Parent Perspectives on Summer Reading

Parents have big dreams for their children, and they see education as playing a central role in achieving those dreams. At the same time, they have a lot to say about who they trust and what they need to support their children’s learning.

One focus group participant put it this way. “Let’s just say I have a friend named Keisha and you  (pointing to focus group leader) come to her and you are telling her that you need to work on your child’s development during the summer and all you just said, she might get offended because you said it. But if she (points to another focus group member) says it she might take it a different way. That’s the way it is.”

The responses were from an effort by the The North Carolina Early Childhood Foundation (NCECF) to better understand parents’ perspectives on summer reading. NCECF surveyed and conducted focus groups with parents whose children attended three high-poverty schools in Durham County that partner with Book Harvest, a Durham nonprofit organization that provides books to children. The work was funded by the United Way of the Greater Triangle.

Parents have an important role to play in supporting children’s summer learning. Understanding what resonates with parents and what they need to support their children’s summer reading can help summer reading programs better engage parents. During the summer, children living in low-income families lose two to three months in reading, while their peers from higher-income families make slight gains. This loss is cumulative. It is also preventable with regular reading and high quality summer learning programs.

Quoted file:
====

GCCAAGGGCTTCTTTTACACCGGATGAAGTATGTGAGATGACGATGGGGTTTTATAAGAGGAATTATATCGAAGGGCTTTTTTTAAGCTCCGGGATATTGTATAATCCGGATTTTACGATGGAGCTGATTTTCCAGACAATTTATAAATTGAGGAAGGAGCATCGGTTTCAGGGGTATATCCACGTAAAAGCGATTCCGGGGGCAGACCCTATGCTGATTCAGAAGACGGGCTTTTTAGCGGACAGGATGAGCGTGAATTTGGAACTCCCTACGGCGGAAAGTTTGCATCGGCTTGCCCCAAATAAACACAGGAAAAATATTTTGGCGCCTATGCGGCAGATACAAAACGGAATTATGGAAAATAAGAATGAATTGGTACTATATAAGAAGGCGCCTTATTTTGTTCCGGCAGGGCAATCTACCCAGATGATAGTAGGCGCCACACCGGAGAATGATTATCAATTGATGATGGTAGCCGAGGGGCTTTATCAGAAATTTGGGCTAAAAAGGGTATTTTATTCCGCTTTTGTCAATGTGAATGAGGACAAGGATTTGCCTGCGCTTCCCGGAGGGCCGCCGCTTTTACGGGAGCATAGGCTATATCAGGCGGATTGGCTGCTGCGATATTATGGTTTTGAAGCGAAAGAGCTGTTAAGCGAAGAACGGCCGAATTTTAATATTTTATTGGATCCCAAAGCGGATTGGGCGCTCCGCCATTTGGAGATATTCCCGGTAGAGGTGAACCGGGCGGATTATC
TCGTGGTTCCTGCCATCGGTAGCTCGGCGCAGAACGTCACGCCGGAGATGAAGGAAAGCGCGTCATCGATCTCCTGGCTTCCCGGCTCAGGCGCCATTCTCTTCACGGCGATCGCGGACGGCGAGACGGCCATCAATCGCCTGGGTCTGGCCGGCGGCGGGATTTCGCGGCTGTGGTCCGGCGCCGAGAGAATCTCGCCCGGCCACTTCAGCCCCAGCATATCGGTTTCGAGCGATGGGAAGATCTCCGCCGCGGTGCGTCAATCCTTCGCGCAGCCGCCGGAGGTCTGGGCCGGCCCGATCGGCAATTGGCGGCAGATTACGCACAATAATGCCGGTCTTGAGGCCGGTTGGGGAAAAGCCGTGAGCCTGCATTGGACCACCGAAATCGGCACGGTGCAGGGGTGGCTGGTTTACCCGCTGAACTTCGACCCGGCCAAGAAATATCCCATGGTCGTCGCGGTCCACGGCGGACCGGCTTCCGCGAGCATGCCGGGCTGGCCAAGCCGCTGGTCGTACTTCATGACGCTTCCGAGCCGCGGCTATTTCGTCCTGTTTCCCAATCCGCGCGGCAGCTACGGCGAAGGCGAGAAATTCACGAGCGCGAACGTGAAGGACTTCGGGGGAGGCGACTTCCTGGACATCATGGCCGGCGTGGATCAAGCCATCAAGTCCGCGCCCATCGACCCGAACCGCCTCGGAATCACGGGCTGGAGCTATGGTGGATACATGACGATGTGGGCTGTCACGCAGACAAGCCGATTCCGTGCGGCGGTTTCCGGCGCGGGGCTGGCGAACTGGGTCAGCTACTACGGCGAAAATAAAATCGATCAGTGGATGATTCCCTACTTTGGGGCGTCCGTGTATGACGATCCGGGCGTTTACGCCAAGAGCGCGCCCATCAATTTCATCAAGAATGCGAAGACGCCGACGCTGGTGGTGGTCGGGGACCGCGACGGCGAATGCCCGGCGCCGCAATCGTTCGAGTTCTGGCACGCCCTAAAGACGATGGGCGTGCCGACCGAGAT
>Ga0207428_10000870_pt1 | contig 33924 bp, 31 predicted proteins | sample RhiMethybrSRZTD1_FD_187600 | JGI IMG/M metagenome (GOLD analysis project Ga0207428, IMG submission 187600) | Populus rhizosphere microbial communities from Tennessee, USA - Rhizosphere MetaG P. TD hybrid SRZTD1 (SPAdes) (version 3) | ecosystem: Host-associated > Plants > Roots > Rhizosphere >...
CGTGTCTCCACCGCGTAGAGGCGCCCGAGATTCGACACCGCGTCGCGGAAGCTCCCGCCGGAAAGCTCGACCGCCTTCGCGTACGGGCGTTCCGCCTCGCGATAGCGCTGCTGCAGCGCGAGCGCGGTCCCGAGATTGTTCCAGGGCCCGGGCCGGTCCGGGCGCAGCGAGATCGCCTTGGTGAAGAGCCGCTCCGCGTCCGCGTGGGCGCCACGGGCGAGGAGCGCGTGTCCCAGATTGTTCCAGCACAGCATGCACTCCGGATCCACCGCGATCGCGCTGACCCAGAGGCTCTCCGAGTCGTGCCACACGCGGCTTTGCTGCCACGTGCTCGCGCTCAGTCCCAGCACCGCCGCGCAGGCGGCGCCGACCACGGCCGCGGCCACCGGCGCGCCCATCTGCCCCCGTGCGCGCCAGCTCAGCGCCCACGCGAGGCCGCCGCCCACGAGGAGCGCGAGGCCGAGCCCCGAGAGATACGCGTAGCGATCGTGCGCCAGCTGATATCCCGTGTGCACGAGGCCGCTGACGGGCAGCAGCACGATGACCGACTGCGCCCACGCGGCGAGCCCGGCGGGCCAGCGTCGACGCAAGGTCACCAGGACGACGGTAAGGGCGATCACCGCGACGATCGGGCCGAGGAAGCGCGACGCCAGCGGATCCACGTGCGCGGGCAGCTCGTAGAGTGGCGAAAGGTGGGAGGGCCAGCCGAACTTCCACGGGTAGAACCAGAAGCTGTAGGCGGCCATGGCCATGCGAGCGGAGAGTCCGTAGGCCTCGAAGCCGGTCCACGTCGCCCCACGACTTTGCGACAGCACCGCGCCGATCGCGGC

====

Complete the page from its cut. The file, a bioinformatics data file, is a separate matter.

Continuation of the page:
Key findings include:

  • The messenger matters. Information coming from peers is more credible than information coming from program professionals.
  • “Parents, you are your child’s first and most important teacher,” is not an effective message.
  • Parents want to support their children’s learning during the summer, but feel constrained by limited time and limited access to books.
  • Parents may be aware of summer learning loss, but less so about the role of reading in learning loss prevention.
  • Parents say more information about the benefits of summer reading, tips on how to read with children and access to more books would most help them support their children reading regularly during the summer.
  • Spanish-speaking parents want greater access to books in Spanish. They also want specific help with supporting bilingual children.
  • Parents preferred positively framed messages about the importance of summer reading combined with information about summer learning loss.

The report is available online at